- Mass Market Paperback: 480 pages
- Publisher: Spectra (April 1, 1993)
- Language: English
- ISBN-10: 0553562614
- ISBN-13: 978-0553562613
- Product Dimensions: 4.5 x 1.2 x 7.2 inches
- Shipping Weight: 8 ounces
- Average Customer Review: 1,501 customer reviews
- Amazon Best Sellers Rank: #233,067 in Books (See Top 100 in Books)
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Snow Crash Mass Market Paperback – April 1, 1993
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From the opening line of his breakthrough cyberpunk novel Snow Crash, Neal Stephenson plunges the reader into a not-too-distant future. It is a world where the Mafia controls pizza delivery, the United States exists as a patchwork of corporate-franchise city-states, and the Internet--incarnate as the Metaverse--looks something like last year's hype would lead you to believe it should. Enter Hiro Protagonist--hacker, samurai swordsman, and pizza-delivery driver. When his best friend fries his brain on a new designer drug called Snow Crash and his beautiful, brainy ex-girlfriend asks for his help, what's a guy with a name like that to do? He rushes to the rescue. A breakneck-paced 21st-century novel, Snow Crash interweaves everything from Sumerian myth to visions of a postmodern civilization on the brink of collapse. Faster than the speed of television and a whole lot more fun, Snow Crash is the portrayal of a future that is bizarre enough to be plausible.
"Brilliantly realized... Stephenson turns out to be an engaging guide to an onrushing tomorrow." -- The New York Times Book Review.
"Snow Crash takes on a whole slew of nasty contemporary trends and extrapolates them hilariously into a pessimistic and unlikely newar future... this is one book to chill out with this summer." -- Mondo 2000.
"Stylish noir extrapolation becomes gloriously witty social satire... savor Stephenson's delicious prose and cheerfully impudent wit. Cyberpunk isn't dead -- it has just (belatedly) developed a sense of humor." --Locus.
"A fantastic, slam-bang-overdrive, supersurrealistic, comic-spooky whirl through a tomorrow that is already happening. Neal Stephenson is intelligent, perceptive, hip and will become a major force in American writing." -- Timothy Leary.
"A cross between Neuromancer and Thomas Pynchon's Vineland. This is no mere hyperbole." -- San Francisco Bay Guardian.
"Fast-forwarded free-style mall mythology for the 21st Century." -- William Gibson.
Top customer reviews
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With those two books as my previous experience I was a little hesitant to dive into one of Neal's massive tomes with endless paragraphs of info dump and esoteric scientific explanations.
I was PLEASENTLY surprised to find none of that. Yes, there are large chunks of Stephenson's verbose prose. But while action packed and with an amazing world that only Stephenson can build this was still "light" compared to those novels.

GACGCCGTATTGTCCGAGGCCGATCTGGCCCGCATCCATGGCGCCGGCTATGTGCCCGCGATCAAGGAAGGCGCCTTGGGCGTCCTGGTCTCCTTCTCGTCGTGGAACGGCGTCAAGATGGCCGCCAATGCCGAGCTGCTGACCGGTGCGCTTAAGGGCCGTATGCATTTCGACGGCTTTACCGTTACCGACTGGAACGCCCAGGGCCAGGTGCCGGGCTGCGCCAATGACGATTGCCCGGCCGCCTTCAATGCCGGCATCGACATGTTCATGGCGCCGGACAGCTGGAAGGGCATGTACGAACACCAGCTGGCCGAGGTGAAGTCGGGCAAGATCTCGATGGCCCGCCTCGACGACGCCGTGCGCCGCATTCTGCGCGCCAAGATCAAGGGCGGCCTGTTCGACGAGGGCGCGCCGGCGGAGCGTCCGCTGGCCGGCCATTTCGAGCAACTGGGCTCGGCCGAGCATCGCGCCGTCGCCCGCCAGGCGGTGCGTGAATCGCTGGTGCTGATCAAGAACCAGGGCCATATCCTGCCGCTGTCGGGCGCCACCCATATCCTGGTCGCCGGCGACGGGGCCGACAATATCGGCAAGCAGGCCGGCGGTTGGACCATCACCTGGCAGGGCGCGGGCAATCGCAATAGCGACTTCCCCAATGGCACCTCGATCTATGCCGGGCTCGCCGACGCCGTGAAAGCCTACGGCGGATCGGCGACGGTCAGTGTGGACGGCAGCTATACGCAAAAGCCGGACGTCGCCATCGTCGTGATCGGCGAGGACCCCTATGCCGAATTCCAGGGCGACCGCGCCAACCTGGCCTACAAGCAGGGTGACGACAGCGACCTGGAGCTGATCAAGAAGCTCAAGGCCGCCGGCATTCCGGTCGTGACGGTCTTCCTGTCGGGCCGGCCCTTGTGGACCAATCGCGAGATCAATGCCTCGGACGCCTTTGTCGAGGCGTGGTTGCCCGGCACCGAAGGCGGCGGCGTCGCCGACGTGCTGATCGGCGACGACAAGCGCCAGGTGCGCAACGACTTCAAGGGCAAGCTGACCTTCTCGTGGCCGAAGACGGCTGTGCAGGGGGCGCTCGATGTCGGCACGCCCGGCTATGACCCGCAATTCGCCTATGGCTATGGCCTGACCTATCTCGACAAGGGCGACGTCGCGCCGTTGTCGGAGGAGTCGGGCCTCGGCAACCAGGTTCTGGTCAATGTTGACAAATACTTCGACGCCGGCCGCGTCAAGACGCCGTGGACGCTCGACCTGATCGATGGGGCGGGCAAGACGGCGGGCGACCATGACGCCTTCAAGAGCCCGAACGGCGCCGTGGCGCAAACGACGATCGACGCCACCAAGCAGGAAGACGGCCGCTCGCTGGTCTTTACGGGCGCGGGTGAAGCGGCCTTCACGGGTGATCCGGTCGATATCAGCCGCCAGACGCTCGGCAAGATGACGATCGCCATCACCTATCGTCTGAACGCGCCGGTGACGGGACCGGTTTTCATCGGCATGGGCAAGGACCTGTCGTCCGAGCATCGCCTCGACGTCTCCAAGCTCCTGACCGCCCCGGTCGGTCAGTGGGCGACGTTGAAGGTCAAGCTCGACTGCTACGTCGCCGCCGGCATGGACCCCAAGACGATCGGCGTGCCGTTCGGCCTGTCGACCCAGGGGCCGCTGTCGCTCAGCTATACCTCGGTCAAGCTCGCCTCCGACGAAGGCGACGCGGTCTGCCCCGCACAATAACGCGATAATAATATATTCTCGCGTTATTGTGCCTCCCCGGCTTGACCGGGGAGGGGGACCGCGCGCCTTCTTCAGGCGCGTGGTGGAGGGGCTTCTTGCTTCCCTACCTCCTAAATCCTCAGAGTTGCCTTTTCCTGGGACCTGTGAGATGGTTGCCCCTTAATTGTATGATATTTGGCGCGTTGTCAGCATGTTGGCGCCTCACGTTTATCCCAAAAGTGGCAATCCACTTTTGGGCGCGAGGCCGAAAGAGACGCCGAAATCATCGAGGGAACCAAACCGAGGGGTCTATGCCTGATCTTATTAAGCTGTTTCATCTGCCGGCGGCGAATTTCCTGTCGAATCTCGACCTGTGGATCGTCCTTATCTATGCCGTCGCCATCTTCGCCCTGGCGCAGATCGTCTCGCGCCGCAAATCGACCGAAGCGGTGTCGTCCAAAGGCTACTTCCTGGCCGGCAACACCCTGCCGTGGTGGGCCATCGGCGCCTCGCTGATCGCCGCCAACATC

A semi-dystopian future where the US is chopped into different enclaves and the mafia are the good guys this story blends real world action with VR/Matrix/Ready Player One simulated drama.
The biggest downfall of me was that this book was so incredibly dense. On the one hand, Stephenson created a fictional world based on the real world where I live (Los Angeles) and described it with immense detail. (And I can totally see the city/country heading this way, btw.) But on the other hand, there was so much description to slog through that I found myself re-reading some things over and over trying to absorb it and not always quite getting it. Definitely a gripping story overall, but was left many times confused as to what was going on.
Plus In the end, there were many questions left unanswered, but it is what it is. Would still recommend it for anyone who likes Futuristic Sci Fi.
From a prose stand point, this is not the easiest book to read. There is plenty of tech jargon (some of it made up) and a lot of linguistics vocabulary you might need to parse as you are reading. Also, his description of the corporate states is a little head scratching at first, but I feel pretty confident in saying that if you ignore it early on, you'll get it by the end.
Otherwise, it is an entertaining yarn. I didn't like it as much the 2nd time I read it, but I still think it is a very good book.
First off....someone needs to make this into a series.
It's a great story and I highly recommend it to anyone interested in the cyberpunk type science fiction.
The only complaint about this work will be that the author gets into a bit of a detailed description that some people might find slow, but he does it in little chunks, so it's doable.
The action-adventure stuff is great and fast moving.
The "coming-of-age" aspect is good, the dual hero aspect is really well done.
The villains are terrible.
The tech is great to read about.
Highly recommend this.
As for the story, it still feels solid with the tech still holding its own which is saying something for a science fiction story that is nearly 25 years old. I'd love to see a modern rewrite like John Scalzi did with Fuzzy Nation. Our even if Neal would do it again. I'd love to see it as the 1000 page more nuanced story that he is capable of now.
I think the virtual reality, cyberpunk, and dystopian corporate future themes were well thought out, but the interpretation of Babel and the separation of languages was a little too out there for me.
If you are looking for a Neal Stephenson book to read, I recommend you skip this and go straight to Seveneves unless you are really into cyberpunk and virtual reality.
Most recent customer reviews
Interesting book. I found individual elements very entertaining but couldn’t really grasp what was going on until the last 25% of the novel. I found Y.Read more